Click here for an interactive map of this road trip.
For an introduction to the natural Saguaro landscape without being too far from hotels and amenities, make a beeline to Saguaro National Park West. You can quickly get into one of the most beautiful National Parks in the U.S. and immerse yourself in the Saguaro universe. Here you’ll find easy walks, hikes, and scenic drives that feature many different views of interesting mountains, petroglyphs, birds, and wildlife everywhere (hawks, ravens, Desert Cottontail bunnies, roadrunners, and squirrels are common to see). From the Marana Road exit 236 off the I-10 southbound from Phoenix, about 14 miles north of Tucson, you will be in Saguaro National Park West in less than 30 minutes. Continue to the west on Sandario Road. From there it’s a direct route that quickly changes from farmland to Saguaro landscape.
A road trip that you can complete in an hour or two starts at the Saguaro National Park West Red Hills Visitor Center where you can pay for your pass, pick up a map, and grab some souvenirs. Then head a little more than two miles away to Signal Hill Picnic Area and take a 5-7 minute walk from the parking area to a spectacular lookout of petroglyph-covered rocks. If you have more time, you can explore hiking, walking, or scenic driving loops in the Park.
From the Red Hills Visitor Center the world-renowned Arizona-Sonora Desert Museum is just a couple of miles down the road. Here you will find the animals of the Sonoran Desert in their natural habitats. From mountain lions to raptors to javelina to hummingbirds. The Arizona-Sonora Desert Museum is half a day in itself and has dining options and a large gift shop for visitors only.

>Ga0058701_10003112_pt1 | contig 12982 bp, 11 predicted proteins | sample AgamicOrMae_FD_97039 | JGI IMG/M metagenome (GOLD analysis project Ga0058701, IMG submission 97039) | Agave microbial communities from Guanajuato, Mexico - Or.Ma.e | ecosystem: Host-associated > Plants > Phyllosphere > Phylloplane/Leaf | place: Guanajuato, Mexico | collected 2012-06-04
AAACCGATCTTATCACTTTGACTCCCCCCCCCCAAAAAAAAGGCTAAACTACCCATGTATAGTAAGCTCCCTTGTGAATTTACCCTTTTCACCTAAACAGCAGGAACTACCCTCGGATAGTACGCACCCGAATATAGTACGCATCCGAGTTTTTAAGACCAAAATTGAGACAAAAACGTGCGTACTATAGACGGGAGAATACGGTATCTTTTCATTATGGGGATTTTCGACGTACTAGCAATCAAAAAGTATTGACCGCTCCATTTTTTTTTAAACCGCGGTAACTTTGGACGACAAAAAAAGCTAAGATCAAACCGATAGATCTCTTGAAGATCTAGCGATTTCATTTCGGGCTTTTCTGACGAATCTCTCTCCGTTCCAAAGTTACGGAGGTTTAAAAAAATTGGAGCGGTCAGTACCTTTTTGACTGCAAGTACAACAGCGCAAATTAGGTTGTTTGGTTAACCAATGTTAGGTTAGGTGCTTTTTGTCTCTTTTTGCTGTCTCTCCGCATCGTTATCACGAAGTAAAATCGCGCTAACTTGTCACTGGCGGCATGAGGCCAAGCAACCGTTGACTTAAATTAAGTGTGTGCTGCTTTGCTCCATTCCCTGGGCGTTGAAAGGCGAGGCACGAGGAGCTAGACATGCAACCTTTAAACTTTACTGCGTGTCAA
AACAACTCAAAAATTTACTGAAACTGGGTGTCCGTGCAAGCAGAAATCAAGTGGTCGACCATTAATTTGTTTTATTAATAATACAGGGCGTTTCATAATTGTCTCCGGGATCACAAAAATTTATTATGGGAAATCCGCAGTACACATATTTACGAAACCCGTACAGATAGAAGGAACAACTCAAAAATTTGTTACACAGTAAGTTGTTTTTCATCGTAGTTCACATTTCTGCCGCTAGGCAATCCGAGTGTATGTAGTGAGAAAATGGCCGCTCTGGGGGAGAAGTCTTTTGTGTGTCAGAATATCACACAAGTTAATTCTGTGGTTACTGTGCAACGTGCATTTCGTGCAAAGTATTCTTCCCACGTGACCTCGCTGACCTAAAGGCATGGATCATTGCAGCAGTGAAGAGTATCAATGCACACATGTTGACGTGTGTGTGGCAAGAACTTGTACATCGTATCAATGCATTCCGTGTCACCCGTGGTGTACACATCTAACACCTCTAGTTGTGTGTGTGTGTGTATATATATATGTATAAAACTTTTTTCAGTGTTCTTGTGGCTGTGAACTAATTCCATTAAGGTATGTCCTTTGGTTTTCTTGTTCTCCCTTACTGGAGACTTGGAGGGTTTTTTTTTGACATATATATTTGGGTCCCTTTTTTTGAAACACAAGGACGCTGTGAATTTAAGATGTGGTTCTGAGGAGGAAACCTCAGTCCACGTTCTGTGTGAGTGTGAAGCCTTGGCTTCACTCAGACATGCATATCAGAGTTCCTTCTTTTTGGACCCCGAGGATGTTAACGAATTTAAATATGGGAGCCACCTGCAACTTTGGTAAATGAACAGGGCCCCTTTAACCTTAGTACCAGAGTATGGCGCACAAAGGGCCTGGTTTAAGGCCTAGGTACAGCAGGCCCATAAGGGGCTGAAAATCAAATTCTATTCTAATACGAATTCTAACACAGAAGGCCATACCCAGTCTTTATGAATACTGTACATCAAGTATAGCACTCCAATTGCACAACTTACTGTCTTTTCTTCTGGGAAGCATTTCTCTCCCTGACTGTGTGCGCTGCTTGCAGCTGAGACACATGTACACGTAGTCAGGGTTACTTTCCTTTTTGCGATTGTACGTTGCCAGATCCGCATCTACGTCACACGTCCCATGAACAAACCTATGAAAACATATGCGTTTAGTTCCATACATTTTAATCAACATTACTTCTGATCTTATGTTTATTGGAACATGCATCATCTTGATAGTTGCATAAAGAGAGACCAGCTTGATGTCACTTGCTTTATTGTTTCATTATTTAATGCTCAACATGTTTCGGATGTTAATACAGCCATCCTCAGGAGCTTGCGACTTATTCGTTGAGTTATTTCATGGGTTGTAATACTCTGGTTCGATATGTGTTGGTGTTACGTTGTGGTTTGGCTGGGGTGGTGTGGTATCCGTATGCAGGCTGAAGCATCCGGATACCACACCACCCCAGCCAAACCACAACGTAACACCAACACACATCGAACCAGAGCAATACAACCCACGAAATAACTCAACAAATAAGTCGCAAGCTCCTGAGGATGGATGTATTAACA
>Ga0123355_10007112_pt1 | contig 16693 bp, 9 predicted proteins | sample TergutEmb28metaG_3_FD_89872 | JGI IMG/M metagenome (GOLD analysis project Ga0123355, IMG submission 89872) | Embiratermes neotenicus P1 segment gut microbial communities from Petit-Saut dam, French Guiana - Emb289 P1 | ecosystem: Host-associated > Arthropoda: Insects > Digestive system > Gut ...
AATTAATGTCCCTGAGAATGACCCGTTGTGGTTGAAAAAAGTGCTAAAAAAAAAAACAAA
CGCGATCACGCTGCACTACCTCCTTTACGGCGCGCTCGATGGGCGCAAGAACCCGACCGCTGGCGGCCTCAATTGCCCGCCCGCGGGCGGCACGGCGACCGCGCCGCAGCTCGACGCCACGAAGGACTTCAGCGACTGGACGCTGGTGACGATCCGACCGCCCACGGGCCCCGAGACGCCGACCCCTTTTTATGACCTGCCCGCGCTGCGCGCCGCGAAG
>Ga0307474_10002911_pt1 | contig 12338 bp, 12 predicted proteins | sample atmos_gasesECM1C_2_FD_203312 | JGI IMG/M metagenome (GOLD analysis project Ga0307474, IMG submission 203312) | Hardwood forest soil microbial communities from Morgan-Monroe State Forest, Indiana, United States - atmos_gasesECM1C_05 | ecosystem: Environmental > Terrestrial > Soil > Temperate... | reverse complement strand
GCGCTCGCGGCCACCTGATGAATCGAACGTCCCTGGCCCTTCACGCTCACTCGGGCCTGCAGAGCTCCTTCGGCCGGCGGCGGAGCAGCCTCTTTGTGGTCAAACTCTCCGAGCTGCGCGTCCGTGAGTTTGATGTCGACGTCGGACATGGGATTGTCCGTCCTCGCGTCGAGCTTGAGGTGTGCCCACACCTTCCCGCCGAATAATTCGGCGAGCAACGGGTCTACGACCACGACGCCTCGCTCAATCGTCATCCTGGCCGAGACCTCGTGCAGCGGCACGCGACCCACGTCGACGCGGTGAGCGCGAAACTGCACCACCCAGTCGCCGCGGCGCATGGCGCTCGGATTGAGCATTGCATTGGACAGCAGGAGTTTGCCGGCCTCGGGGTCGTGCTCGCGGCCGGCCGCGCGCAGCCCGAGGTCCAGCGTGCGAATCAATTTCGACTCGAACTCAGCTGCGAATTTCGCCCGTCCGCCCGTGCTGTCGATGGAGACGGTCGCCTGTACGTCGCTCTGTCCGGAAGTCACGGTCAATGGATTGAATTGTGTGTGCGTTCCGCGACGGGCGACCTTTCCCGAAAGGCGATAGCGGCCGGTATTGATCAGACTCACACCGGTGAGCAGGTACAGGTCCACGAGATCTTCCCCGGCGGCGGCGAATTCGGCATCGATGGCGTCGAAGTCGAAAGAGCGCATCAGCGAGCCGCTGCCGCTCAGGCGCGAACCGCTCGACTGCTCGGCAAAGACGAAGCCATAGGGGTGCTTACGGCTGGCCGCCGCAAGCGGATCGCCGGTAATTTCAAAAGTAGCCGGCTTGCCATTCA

Another easy half-day trip is to Ironwood Forest National Monument, just 30 minutes north of Saguaro National Park West. You can keep your home base in Marana for this trip, as Ironwood Forest is only 44 minutes from the nearest hotel in Marana. Ironwood Forest has craggy mountains and a lush desert landscape of Saguaro cacti, Ironwood trees, and Palo Verde trees. Ironwood trees are thought to be the oldest trees in the southwest, living to be as old as 1,500 years. They have dense clusters of lilac purple and white flowers in the spring that, from a distance, resemble Cherry Blossoms or orchids. Palo Verde trees have bright yellow blossoms in April or May. The explosion of color from these, and other flowering Sonoran Desert trees, is sometimes surreal.